I’ve been following presidential politics for the large majority of my life. I remember arguing in my classroom in favor of Jimmy Carter in 1976 (I wasn’t even ten years old at the time — what’s YOUR excuse?), George Bush in 1980, Reagan in 1984, (resignedly) Bush again in 1988 and 1992, Dole in 1996, Bill Bradley in 2000, and Bush in 2004. And as I’ve grown older and more astute, certain patterns have emerged in the campaigns.
I think the first time the military records (or lack thereof) of the candidates really became significant in recent times was in 19888, when it was war hero George H. W. Bush vs. Michael Dukakis. Bush’s record was largely irrelevant, though; his resume’ (easily the most impressive of any president I can recall) overshadowed his wartime experiences. In the 40+ years since World War II, he had been an oilman, a Congressman, ambassador to China and the UN, director of the CIA, and finally vice-president. The only time I can recall it coming up was when Michael Dukakis took that infamous ride in that Abrams tank.
A brief word in Dukakis’ defense: while he may have looked a little ridiculous, he was dressed entrirely appropriately for that event. Tanker gear is designed with a purpose, and Dukakis actually had a good physique for a tanker. As bigh as they are on the outside, tanks are incredibly cramped on the inside. The best tankers tend to be short and wiry men, and Dukakis — either 5’6″ or 5’8″ — was a good size to work a tank. It was the dichotomy of his policies and the aggressive power of the tank that made the incident so laughable, and his trademark big nose and bushy eyebrows and bright red necktie were the icing on the cake.
Things really heated up in 1992, when the first Viet Nam – era candidate made a credible play for the White House. Bill Clinton had not only never served, but had actively avoided service. “Draft dodger” was tossed around, and a smidgen unfairly — he gamed the system and pulled strings and talked his way out of service. When he was called on it, the cry was that it was time to “get over” Viet Nam and that it was, by and large, irrelevant.
That argument helped carry the day, as the draft evader beat the established war hero.
Then, in 1996, Clinton faced someone whose record of valor was even stronger than Bush’s. Bob Dole earned the Bronze Star with the combat “V” for valor and two Purple Hearts on the battlefield, and is crippled to this day from those injuries. Once again, though, military records were deemed less significant than other factors, and Bill Clinton was swept to re-election.
In 2000, both candidates had service records. Al Gore had been an Army journalist in Viet Nam, while George W. Bush had flown fighter jets in the Texas Air National Guard. Neither had really distinguished themselves, but that didn’t keep folks from arguing that Bush had pulled strings or quasi-deserted and was not qualified for the presidency. It would have been interesting to see if that had come up had he been running against Clinton, but he wasn’t — and squeaked by to win the White House in a race that many (stupidly) think was stolen.
In 2004, though, the pendulum swung fully in the other direction. Bush’s mediocre service record was brought up again, this time far more prominently, because the Democratic nominee had a bunch of medals. (Medals that he had thrown over the White House fence in protest. No, he didn’t, he threw someone else’s and kept his. Or something. I’ve forgotten what story is currently the official one.) John Kerry built much of his campaign around his service in Viet Nam, largely by default — he didn’t want to remind people of his Congressional testimony accusing American soldiers of widespread atrocities and war crimes or his meeting with Vietnamese leaders in Paris while the war was still going on, and his Congressional record was astonishingly skimpy. His backers went into the history books, dug up all the things said about Bill Clinton in his races, and adapted them to attack Bush. And it almost worked.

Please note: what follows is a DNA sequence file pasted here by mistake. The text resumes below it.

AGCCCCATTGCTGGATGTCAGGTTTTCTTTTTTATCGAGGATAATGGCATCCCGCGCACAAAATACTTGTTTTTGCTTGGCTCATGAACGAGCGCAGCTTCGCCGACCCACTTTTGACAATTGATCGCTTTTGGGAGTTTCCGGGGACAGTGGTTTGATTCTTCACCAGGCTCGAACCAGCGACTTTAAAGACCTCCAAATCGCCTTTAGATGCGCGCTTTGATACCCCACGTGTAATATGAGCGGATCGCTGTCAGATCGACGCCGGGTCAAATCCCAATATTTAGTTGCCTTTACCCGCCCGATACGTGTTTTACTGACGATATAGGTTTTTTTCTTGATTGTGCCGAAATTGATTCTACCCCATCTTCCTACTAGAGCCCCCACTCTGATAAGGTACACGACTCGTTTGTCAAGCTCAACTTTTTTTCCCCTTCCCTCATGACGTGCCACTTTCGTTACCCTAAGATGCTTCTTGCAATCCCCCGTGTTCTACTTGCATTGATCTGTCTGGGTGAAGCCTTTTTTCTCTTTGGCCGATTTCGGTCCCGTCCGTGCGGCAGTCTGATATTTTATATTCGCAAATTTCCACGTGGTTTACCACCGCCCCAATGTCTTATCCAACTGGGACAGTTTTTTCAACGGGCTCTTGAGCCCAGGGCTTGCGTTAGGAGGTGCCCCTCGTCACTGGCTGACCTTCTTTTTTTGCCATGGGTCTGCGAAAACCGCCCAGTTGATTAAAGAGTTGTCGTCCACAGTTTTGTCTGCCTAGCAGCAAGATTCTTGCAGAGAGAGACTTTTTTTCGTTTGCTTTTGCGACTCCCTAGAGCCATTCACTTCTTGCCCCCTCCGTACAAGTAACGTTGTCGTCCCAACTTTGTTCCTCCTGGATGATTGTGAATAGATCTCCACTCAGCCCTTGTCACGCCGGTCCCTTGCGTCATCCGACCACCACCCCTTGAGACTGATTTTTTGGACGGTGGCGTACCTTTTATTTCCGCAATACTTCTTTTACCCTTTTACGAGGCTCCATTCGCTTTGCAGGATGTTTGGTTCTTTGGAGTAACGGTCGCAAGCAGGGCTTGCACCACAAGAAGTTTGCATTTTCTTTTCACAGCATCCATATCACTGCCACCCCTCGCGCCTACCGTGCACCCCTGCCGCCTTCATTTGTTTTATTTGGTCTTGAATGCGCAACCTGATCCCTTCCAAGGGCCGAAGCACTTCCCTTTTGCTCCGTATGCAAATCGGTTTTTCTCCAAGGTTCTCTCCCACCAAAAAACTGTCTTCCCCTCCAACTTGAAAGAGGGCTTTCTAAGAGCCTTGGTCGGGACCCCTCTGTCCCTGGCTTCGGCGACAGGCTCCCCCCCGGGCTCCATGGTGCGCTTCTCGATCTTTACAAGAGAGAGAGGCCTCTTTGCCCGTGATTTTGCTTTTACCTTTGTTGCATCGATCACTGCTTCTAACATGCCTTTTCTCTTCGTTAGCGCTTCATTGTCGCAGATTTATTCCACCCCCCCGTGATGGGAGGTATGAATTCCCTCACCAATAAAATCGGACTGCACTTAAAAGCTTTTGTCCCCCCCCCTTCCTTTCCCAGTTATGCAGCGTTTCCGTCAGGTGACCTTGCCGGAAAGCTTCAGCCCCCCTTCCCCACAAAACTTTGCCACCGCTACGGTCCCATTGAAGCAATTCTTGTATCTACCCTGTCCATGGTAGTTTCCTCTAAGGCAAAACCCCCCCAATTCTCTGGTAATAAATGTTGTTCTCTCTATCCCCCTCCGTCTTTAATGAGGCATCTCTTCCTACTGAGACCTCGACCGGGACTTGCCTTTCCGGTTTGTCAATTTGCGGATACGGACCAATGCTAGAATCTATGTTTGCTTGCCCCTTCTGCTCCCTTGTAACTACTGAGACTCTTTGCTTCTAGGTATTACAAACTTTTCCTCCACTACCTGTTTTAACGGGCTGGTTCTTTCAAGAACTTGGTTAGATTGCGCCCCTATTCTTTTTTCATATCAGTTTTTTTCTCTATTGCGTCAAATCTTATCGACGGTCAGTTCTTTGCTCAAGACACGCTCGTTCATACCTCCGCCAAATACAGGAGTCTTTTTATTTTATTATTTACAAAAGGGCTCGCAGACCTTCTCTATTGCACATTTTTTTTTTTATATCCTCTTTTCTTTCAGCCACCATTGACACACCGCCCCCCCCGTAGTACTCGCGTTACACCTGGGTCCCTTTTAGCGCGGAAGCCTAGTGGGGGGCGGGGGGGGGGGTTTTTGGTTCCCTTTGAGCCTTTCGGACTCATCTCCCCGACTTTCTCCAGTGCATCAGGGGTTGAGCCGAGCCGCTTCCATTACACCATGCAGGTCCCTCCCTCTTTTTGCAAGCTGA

Now it’s 2008, and the boot is quite snugly on the other foot. The Republican nominee presumptive has a military record that dwarfs any president or candidate since Eisenhower, a five-star general. (That’s “General Of The Army,” for the purists out there.) John McCain served in the United States Navy for 22 years, five and a half of them as a prisoner of war, before retiring as a Captain. He fought in the air over Viet Nam, led men into combat, and commanded a bomber squadron.
In contrast, neither of the leading Democratic candidates ever served in the military. (Although Hillary Clinton did, at one point, tried to enlist in the Marine Corps. Honest.)
According to these two leading Hillary Clinton backers, her experience of eight years as first lady and five years on the Senate Armed Services Committee make her more of an expert than a man with 22 years of active duty service and 20 years on that same Committee she touts as her major credential.
And Barack Obama’s major foreign policy achievement thus far seems to be in trying to convince the Canadian government that he doesn’t really mean his heated rhetoric against NAFTA.
Personally, I think the whole matter is overrated. My support for John McCain is quite tepid, and based on a few elements: first, he’s at least marginally better than Hillary Clinton or Barack Obama. Second, if he’s elected, he’ll be out of the Senate, where he’s caused me a great deal of aggravation with his “Gang Of Fourteen” shenanigans and loathsome McCain-Feingold law. Third, there’s a hell of a good chance that he’ll be out of national politics by 2012 at the latest.
But gosh darn it, right now his mere status as the Republicans’ presumptive nominee is causing such grand contortions by the Democrats as they try to reverse all their pro-Kerry arguments now that the boot is on the other foot that I like him purely for the entertainment value.
(hat tip: Allahpundit at Hot Air)